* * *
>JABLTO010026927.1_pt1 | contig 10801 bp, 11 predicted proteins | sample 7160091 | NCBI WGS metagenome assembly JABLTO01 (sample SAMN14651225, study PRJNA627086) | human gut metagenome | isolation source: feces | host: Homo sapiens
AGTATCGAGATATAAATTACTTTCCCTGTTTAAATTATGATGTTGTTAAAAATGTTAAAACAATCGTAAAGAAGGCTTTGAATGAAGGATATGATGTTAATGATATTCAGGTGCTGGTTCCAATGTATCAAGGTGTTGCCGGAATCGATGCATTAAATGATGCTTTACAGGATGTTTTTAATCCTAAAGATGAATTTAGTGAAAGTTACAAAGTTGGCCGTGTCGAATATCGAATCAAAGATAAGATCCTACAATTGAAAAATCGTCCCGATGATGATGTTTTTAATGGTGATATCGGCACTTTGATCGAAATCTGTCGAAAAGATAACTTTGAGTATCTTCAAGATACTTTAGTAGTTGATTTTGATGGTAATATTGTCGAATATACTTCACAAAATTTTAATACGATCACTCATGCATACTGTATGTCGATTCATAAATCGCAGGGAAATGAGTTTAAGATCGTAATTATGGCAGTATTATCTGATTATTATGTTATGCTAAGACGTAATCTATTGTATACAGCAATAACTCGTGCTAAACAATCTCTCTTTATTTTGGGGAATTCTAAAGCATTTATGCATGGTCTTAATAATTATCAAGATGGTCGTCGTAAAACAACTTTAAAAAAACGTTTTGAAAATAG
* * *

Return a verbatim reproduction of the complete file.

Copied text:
>JABLTO010026927.1_pt1 | contig 10801 bp, 11 predicted proteins | sample 7160091 | NCBI WGS metagenome assembly JABLTO01 (sample SAMN14651225, study PRJNA627086) | human gut metagenome | isolation source: feces | host: Homo sapiens
AGTATCGAGATATAAATTACTTTCCCTGTTTAAATTATGATGTTGTTAAAAATGTTAAAACAATCGTAAAGAAGGCTTTGAATGAAGGATATGATGTTAATGATATTCAGGTGCTGGTTCCAATGTATCAAGGTGTTGCCGGAATCGATGCATTAAATGATGCTTTACAGGATGTTTTTAATCCTAAAGATGAATTTAGTGAAAGTTACAAAGTTGGCCGTGTCGAATATCGAATCAAAGATAAGATCCTACAATTGAAAAATCGTCCCGATGATGATGTTTTTAATGGTGATATCGGCACTTTGATCGAAATCTGTCGAAAAGATAACTTTGAGTATCTTCAAGATACTTTAGTAGTTGATTTTGATGGTAATATTGTCGAATATACTTCACAAAATTTTAATACGATCACTCATGCATACTGTATGTCGATTCATAAATCGCAGGGAAATGAGTTTAAGATCGTAATTATGGCAGTATTATCTGATTATTATGTTATGCTAAGACGTAATCTATTGTATACAGCAATAACTCGTGCTAAACAATCTCTCTTTATTTTGGGGAATTCTAAAGCATTTATGCATGGTCTTAATAATTATCAAGATGGTCGTCGTAAAACAACTTTAAAAAAACGTTTTGAAAATAG